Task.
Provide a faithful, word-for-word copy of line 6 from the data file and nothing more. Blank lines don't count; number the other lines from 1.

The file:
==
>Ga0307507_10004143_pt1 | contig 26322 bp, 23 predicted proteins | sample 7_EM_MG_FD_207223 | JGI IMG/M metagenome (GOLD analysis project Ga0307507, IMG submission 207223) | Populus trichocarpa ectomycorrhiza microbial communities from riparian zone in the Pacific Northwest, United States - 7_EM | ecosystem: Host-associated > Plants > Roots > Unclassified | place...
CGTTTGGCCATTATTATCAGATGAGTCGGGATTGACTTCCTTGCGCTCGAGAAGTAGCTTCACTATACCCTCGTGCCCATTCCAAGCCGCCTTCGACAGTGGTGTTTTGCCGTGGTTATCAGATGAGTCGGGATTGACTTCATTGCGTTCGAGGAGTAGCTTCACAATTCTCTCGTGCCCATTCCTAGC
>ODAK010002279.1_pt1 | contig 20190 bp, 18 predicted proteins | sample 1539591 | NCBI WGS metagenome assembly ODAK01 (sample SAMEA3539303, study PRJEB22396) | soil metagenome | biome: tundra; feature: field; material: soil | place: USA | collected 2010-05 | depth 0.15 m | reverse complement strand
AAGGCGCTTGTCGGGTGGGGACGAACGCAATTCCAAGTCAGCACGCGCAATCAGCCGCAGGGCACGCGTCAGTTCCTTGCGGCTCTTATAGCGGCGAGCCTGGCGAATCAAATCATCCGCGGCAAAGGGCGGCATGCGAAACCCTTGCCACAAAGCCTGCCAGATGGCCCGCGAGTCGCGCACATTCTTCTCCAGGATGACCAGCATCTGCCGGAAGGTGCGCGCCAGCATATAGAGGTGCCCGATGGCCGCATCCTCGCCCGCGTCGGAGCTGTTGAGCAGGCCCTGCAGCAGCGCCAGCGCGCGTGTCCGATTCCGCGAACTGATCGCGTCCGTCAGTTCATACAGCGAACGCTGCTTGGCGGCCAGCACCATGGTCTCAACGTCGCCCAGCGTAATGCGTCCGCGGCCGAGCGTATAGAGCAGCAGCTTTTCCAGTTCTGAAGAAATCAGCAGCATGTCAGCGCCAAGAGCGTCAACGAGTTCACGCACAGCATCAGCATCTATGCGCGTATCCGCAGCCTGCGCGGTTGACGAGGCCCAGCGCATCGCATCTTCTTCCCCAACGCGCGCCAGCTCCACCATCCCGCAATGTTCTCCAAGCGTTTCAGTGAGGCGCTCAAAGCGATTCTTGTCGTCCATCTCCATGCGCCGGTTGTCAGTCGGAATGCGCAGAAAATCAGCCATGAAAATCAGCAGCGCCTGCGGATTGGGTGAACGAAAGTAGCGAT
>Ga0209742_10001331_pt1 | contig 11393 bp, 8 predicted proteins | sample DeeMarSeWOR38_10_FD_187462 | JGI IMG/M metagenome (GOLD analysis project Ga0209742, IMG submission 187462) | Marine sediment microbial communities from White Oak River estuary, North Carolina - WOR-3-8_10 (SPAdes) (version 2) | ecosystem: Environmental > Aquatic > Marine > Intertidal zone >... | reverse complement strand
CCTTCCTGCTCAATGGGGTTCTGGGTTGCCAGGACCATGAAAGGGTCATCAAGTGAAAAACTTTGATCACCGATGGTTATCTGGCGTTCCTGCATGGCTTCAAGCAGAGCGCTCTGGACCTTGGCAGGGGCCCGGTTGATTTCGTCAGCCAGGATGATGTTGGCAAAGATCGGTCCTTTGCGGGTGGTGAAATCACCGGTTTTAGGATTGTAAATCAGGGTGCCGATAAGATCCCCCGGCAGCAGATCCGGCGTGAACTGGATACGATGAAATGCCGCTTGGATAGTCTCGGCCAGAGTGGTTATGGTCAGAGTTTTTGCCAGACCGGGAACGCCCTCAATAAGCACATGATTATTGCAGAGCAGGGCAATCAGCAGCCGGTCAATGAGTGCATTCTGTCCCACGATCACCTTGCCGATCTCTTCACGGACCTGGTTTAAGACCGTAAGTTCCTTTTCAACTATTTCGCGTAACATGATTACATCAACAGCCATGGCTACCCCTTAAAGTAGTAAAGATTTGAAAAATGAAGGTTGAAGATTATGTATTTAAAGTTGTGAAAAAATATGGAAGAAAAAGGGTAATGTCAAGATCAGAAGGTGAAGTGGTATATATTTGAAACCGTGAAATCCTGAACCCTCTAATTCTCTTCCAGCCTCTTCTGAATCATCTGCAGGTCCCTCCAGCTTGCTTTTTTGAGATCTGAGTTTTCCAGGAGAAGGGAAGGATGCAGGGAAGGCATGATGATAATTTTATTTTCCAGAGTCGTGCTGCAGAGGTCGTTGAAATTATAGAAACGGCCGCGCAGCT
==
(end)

CCTTCCTGCTCAATGGGGTTCTGGGTTGCCAGGACCATGAAAGGGTCATCAAGTGAAAAACTTTGATCACCGATGGTTATCTGGCGTTCCTGCATGGCTTCAAGCAGAGCGCTCTGGACCTTGGCAGGGGCCCGGTTGATTTCGTCAGCCAGGATGATGTTGGCAAAGATCGGTCCTTTGCGGGTGGTGAAATCACCGGTTTTAGGATTGTAAATCAGGGTGCCGATAAGATCCCCCGGCAGCAGATCCGGCGTGAACTGGATACGATGAAATGCCGCTTGGATAGTCTCGGCCAGAGTGGTTATGGTCAGAGTTTTTGCCAGACCGGGAACGCCCTCAATAAGCACATGATTATTGCAGAGCAGGGCAATCAGCAGCCGGTCAATGAGTGCATTCTGTCCCACGATCACCTTGCCGATCTCTTCACGGACCTGGTTTAAGACCGTAAGTTCCTTTTCAACTATTTCGCGTAACATGATTACATCAACAGCCATGGCTACCCCTTAAAGTAGTAAAGATTTGAAAAATGAAGGTTGAAGATTATGTATTTAAAGTTGTGAAAAAATATGGAAGAAAAAGGGTAATGTCAAGATCAGAAGGTGAAGTGGTATATATTTGAAACCGTGAAATCCTGAACCCTCTAATTCTCTTCCAGCCTCTTCTGAATCATCTGCAGGTCCCTCCAGCTTGCTTTTTTGAGATCTGAGTTTTCCAGGAGAAGGGAAGGATGCAGGGAAGGCATGATGATAATTTTATTTTCCAGAGTCGTGCTGCAGAGGTCGTTGAAATTATAGAAACGGCCGCGCAGCT